Haley Fohr Credit: Michael Vallera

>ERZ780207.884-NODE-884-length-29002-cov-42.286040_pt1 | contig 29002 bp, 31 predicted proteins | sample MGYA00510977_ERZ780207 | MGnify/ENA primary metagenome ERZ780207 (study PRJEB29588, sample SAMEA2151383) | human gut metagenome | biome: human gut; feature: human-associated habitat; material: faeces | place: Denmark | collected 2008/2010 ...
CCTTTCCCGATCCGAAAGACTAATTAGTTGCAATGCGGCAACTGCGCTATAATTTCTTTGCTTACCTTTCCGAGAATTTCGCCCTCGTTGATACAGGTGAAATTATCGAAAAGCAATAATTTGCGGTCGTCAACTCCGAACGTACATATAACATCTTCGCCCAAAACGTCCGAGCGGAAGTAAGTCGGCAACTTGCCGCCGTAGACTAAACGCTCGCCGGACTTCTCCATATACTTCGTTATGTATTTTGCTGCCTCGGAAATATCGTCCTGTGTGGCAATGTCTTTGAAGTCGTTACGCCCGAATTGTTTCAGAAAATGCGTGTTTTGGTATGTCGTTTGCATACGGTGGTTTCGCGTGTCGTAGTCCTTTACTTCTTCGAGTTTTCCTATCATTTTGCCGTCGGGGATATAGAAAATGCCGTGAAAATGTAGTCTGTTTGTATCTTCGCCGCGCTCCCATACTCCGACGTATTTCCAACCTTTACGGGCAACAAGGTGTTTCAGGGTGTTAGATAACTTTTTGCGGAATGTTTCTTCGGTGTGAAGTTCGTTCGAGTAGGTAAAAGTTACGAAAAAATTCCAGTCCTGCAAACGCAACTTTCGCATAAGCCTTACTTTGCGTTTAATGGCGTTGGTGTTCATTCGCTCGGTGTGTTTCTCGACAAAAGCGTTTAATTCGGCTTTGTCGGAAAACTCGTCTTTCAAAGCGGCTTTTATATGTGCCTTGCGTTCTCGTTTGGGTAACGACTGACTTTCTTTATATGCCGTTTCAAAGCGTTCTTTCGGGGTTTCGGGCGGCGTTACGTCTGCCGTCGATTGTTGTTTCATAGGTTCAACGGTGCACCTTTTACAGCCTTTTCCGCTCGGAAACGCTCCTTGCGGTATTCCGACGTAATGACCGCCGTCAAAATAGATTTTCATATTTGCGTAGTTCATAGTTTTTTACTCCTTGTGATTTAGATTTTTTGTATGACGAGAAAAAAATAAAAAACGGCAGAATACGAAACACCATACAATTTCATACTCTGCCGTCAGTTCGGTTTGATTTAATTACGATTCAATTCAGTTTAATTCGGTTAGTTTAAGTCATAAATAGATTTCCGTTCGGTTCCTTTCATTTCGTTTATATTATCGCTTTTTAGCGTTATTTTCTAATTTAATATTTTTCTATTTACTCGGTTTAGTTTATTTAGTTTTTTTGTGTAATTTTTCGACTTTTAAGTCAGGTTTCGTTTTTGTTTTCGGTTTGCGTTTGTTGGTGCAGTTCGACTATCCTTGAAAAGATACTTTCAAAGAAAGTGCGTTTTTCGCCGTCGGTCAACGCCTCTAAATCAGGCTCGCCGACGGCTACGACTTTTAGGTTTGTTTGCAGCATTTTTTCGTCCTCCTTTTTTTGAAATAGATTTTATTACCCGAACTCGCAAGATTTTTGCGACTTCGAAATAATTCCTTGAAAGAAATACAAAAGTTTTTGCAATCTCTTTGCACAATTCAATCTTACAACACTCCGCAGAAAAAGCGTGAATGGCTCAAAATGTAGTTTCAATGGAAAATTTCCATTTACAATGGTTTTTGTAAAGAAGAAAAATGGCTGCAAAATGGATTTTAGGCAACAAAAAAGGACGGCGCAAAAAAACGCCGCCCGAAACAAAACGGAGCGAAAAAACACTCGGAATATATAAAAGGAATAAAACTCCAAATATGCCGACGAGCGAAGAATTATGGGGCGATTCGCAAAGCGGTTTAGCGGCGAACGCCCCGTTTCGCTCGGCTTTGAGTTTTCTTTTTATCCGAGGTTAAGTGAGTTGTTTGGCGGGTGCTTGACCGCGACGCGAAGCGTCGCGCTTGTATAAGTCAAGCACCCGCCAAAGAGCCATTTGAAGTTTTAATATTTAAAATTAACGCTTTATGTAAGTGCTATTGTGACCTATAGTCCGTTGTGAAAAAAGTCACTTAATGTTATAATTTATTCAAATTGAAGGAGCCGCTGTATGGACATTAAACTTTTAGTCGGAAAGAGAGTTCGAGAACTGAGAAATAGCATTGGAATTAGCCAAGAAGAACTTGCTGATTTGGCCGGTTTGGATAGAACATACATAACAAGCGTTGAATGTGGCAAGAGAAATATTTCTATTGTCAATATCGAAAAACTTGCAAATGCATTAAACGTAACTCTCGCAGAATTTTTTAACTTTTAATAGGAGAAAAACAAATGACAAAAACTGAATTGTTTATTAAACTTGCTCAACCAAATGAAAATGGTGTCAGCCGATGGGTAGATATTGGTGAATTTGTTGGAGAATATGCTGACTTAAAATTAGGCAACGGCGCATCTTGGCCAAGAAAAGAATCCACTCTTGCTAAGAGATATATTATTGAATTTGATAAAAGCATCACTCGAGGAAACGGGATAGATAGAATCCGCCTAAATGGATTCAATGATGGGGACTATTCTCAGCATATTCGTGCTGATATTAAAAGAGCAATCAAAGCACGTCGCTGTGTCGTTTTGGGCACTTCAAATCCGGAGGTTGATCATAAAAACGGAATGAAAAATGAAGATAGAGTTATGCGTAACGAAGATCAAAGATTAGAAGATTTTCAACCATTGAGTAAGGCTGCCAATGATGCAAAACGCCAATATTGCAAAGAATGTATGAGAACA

Anyone who regularly reads my writing in this paper probably knows about my growing admiration for Haley Fohr, a vocalist, composer, and improviser whose stunning creative growth over the last few years is matched by her rigor and ambition. Last year her long-running project Circuit des Yeux dropped a knockout album, Reaching for Indigo (Drag City), which deftly melds folk, psychedelia, and art songs with kaleidoscopic arrangements and heart-stopping singing. Fohr also has other practices and personas, including an electro-country alter ego, Jackie Lynn, and a gripping solo voice project. Tonight she presents the Chicago premiere of her first fully scored work , which she composed for Charles Bryant’s 1923 silent film adaptation of Oscar Wilde’s Salomé, starring the flamboyant Russian actress Alla Nazimova. For the project, which was commissioned by Opera North in Leeds, Fohr used a version of the film without intertitles, which allows her to redirect some of its outmoded portrayals of femininity. In her program note, Fohr writes, “In this now-age of misogyny dismemberment I ask that we utilize this historic film and re-contextualize it into a new kind of satire—one that represents the modern female (other) psyche as it navigates the treacherous maze from innocence (purity) to womanhood (knowledge).” She wrote music for eight scenes, which she will perform with violist Whitney Johnson, double bassist Andrew Scott Young, and drummer Tyler Damon. In an e-mail Fohr sent me regarding the work, she cites one instance where she breaks away from musical notation: “The only usage of improvisation would be Scene 3, a pizzicato glissandi piece in which each instrument is encouraged to emulate a specific size of raindrop that naturally occurs toward the beginning of a summer thunderstorm.” I have every reason to believe that the musicians will perfectly conjure that image.   v